Extracorporeal Membrane Oxygenation (ECMO) is a treatment that uses artificial heart and lung to support the body when a patient’s heart and/or lung have failed. It can provide the cardiac and respiratory support for up to a few weeks, allowing time for the heart and/or lung to be treated and recover. ECMO may be an option only after all other conventional treatments have failed.

By Asst Prof Jose Chakaramakkil Mathew, Consultant, Department of Cardiothoracic Surgery

ECMO uses a modified “heart-lung machine” that is routinely used for open-heart surgery. It involves the use of a centrifugal pump (artificial heart) which takes over the work of the heart and an oxygenator (artificial lung) which takes over the work of the lungs. Large bore cannula is placed in a large vein to draw venous blood out into the ECMO circuit. This venous blood is oxygenated and decarboxylated by the oxygenator in the circuit. The treated blood is warmed up using a heat-exchanger in the circuit and pumped back into the patient using the centrifugal pump.

There are two types of ECMO - Venoarterial (VA) ECMO, which provides the heart and lung support, and venovenous (VV) ECMO, which provides only lung support.

va and vv ecmo illustration

VA ECMO supports the function of the patient's heart and lungs by diverting most of a person's blood to the ECMO circuit without the blood flowing through the patient's heart and lungs. VA ECMO draws out blood from a large vein and into the ECMO circuit. The venous blood in the ECMO circuit is oxygenated and returned into a large artery, allowing oxygen-rich blood to circulate through the body. In adults, VA ECMO is commonly used in conditions causing cardiac arrest and cardiogenic shock such as heart attack, myocarditis, cardiomyopathy, pulmonary embolism and primary graft failure after heart transplant. It is also used in conditions like poisoning, endocrine emergencies, sepsis, trauma, and organ donation. Most commonly, patients are on VA ECMO for 5-10 days.

VV ECMO supports the function of patient’s lungs only, hence a persons’ heart must still function well to meet the body's needs. It draws most of the patient’s venous blood out of a large vein and into the ECMO circuit. The venous blood in the ECMO circuit is oxygenated and returned to the right atrium and the patient's own heart pumps the blood throughout the body. It is therefore important the patient’s heart is strong enough to pump the oxygenated blood in the right atrium, through the non-functioning lungs, to the rest of the body. In adults, common indications for VV ECMO is lung failure due to pneumonia and adult respiratory distress syndrome. It is also used in aspiration, drowning, respiratory burns, lung trauma, airway obstruction, and post lung transplantation. Most commonly, patients are on VV ECMO for 10-14 days.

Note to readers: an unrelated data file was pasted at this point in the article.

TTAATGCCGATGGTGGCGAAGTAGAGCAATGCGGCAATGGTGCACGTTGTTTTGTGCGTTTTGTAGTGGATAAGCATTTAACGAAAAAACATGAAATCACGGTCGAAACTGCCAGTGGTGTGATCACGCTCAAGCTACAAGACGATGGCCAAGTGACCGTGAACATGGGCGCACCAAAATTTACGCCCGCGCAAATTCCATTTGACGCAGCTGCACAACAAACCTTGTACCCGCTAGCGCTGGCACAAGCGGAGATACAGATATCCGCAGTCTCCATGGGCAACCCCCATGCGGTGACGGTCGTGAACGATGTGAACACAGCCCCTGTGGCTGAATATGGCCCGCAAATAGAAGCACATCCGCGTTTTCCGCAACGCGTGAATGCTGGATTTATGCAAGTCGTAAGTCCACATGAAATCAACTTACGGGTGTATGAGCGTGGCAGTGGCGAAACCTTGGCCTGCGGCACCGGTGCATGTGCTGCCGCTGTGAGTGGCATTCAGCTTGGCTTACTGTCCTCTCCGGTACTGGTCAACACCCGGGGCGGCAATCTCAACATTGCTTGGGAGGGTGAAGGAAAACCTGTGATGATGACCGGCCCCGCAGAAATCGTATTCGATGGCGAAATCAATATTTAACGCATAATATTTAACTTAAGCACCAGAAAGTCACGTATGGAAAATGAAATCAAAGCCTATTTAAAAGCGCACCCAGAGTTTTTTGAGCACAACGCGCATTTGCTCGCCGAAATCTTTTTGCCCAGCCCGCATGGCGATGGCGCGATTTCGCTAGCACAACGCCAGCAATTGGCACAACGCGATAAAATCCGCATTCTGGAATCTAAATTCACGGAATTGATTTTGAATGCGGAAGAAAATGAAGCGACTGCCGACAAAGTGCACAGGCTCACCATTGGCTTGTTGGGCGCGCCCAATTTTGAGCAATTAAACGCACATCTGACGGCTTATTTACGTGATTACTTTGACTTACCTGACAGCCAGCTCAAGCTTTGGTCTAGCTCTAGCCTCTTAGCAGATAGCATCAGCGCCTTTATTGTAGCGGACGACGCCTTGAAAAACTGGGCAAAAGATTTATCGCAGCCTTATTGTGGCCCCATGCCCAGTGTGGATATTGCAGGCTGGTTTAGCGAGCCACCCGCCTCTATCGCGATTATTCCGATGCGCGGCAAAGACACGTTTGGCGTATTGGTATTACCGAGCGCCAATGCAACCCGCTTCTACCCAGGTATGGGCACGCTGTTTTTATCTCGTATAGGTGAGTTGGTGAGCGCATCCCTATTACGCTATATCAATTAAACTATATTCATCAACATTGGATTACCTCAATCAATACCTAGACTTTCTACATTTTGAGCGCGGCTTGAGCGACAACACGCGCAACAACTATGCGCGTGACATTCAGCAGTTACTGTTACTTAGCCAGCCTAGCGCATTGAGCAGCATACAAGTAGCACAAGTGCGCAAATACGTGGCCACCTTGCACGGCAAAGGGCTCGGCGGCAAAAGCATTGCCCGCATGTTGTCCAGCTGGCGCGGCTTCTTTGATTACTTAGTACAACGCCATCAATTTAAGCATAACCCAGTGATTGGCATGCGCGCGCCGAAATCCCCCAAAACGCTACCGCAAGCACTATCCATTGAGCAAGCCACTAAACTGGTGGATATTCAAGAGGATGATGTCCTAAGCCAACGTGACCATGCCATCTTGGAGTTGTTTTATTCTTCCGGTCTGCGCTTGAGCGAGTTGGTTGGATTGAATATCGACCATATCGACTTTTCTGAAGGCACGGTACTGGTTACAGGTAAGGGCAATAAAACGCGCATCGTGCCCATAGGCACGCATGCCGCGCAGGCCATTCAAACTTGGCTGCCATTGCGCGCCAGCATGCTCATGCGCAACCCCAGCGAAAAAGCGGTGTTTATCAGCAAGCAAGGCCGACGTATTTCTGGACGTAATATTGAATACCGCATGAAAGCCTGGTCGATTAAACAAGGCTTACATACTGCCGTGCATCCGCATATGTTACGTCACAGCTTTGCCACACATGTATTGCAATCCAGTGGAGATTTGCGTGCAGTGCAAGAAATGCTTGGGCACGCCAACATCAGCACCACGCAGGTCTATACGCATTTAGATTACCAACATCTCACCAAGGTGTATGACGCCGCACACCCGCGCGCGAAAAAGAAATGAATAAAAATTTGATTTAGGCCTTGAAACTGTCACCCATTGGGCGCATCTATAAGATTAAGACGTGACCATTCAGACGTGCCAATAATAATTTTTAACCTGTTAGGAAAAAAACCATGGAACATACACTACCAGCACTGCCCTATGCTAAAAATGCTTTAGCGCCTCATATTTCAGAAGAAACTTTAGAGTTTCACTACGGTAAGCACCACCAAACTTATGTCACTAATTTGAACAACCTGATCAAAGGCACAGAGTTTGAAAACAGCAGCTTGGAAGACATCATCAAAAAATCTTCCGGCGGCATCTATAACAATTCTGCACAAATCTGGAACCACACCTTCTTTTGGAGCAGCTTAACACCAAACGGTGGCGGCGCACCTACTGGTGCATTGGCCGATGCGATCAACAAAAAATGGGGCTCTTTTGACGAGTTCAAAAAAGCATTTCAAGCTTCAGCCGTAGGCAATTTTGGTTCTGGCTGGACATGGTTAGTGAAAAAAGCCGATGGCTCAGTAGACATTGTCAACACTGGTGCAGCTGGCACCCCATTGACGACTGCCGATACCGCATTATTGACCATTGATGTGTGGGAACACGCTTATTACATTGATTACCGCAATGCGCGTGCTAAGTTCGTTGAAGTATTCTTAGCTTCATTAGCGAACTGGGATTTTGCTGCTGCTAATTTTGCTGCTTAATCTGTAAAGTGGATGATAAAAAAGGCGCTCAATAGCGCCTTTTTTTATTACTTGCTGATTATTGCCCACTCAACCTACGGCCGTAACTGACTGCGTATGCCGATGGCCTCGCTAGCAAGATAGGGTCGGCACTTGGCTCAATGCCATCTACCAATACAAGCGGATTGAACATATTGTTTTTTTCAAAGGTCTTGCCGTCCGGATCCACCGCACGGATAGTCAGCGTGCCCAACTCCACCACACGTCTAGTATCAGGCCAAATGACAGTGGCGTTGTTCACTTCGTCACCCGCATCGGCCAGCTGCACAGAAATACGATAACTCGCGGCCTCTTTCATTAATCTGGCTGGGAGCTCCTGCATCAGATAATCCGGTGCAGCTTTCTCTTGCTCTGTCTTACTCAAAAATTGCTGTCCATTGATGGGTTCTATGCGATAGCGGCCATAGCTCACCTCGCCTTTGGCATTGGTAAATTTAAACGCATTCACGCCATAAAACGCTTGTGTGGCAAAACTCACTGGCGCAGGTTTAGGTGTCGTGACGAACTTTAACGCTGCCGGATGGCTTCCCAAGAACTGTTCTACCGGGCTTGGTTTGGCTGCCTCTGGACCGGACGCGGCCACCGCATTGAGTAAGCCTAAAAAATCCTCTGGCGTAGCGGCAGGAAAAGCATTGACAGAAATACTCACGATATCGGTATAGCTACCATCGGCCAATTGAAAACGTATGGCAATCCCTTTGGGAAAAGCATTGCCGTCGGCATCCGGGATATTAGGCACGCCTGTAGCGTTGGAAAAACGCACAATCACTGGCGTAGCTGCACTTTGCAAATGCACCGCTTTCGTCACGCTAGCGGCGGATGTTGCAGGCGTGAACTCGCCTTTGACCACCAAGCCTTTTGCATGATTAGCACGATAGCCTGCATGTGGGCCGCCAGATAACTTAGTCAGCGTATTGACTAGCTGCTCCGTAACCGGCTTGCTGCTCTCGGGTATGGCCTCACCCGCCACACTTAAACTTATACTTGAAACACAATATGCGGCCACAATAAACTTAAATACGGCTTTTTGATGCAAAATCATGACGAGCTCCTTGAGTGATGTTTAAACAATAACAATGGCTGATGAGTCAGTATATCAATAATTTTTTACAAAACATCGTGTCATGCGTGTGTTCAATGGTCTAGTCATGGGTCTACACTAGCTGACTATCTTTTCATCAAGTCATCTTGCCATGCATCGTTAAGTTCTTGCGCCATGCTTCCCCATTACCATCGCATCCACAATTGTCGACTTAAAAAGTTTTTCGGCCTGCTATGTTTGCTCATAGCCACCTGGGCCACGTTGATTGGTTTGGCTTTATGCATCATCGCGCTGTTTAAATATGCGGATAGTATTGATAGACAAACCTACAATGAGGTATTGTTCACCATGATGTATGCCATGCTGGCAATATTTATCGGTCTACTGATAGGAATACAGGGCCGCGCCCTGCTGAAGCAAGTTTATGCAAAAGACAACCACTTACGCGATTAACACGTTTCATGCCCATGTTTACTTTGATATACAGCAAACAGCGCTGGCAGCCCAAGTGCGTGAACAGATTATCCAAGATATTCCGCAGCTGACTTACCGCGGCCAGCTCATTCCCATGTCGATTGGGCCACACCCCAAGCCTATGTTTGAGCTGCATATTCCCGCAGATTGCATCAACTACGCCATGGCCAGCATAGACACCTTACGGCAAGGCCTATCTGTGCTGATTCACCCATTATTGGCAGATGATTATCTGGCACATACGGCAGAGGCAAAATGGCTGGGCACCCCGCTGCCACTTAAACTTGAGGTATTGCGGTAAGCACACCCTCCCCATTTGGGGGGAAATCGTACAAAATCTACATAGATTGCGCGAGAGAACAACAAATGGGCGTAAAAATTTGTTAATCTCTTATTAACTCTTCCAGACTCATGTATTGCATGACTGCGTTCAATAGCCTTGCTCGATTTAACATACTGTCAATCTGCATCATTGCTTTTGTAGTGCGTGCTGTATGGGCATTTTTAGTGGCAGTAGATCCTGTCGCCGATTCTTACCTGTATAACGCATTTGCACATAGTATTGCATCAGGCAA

ECMO treatment is a high-risk procedure with significant complications including bleeding, stroke, sepsis and limb ischemia, and should only be used when all other conventional treatments such as mechanical ventilation (breathing machine), inotropes (medications that help with heart's contractions), intraaortic balloon pump (device that helps the heart pump more blood), have failed. In this group of critically ill patients, ECMO can save approximately, 60% with respiratory failure, 40% with cardiogenic shock and 30% with cardiac arrest.

NHCS has been performing ECMO since 2001 and is the largest ECMO centre in Singapore; performing about 75 procedures per year. NHCS has a mobile unit that can be activated to initiate ECMO at peripheral hospitals and bring the patient back to NHCS for management.

Eligibility Criteria for Adult ECMO

ECMO is generally contraindicated if patient is/has:
  1. Age > 65-70 years old
  2. Presence of advanced multi-organ failure
  3. Severe chronic organ failure (e.g. kidney, liver, lung)
  4. Advanced malignancy
  5. Severe brain injury
  6. Pre-existing ‘DO NOT RESUSCITATE’ order
  7. Uncontrolled bleeding

Nonetheless, decisions on ECMO initiation are made based on the risks and benefits it could bring to individual case. When a patient is identified to be requiring ECMO, the referring physician will discuss with the ECMO centre on the treatment plan.

Venoarterial ECMO (VA ECMO) for medically refractory cardiogenic shock

In addition to the conditions listed above, factors which may influence the decision to provide VA ECMO include whether the patient:
  1. is a transplant and/or ventricular assist device candidate
  2. has severe peripheral vascular disease
  3. has severe thrombocytopenia

  1. Aortic dissection
  2. Moderate to severe aortic valve egurgitation

Venovenous ECMO (VV ECMO) for acute respiratory failure

VV ECMO should be reserved for patients who are at a high risk of death despite maximal conventional therapy, including those with:
  1. Severe hypoxaemia (eg. PaO2/FiO2 < 80 on FiO2 >90%) despite optimal positive end-expiratory pressure, oxygen, and adjunct therapies (e.g. paralysis, prone positioning) 
  2. Severe hypercapnic respiratory acidosis (pH < 7.15)
  3. Inability to achieve lung protective ventilation (e.g. tidal volume ≤6ml/kg, plateau pressure≤30cmH2O)
  4. Significant air leak/barotrauma Triggers for VV ECMO activation should take into account the trajectory of illness (e.g. rate of deterioration) and safety of the hospital transfer (time and logistics).

General contraindications for VV ECMO in acute respiratory failure:
  1. Immediately following cardiac arrest
  2. Patients with chronic immunosuppression
  3. Invasive mechanical ventilation for ≥7 days prior to referral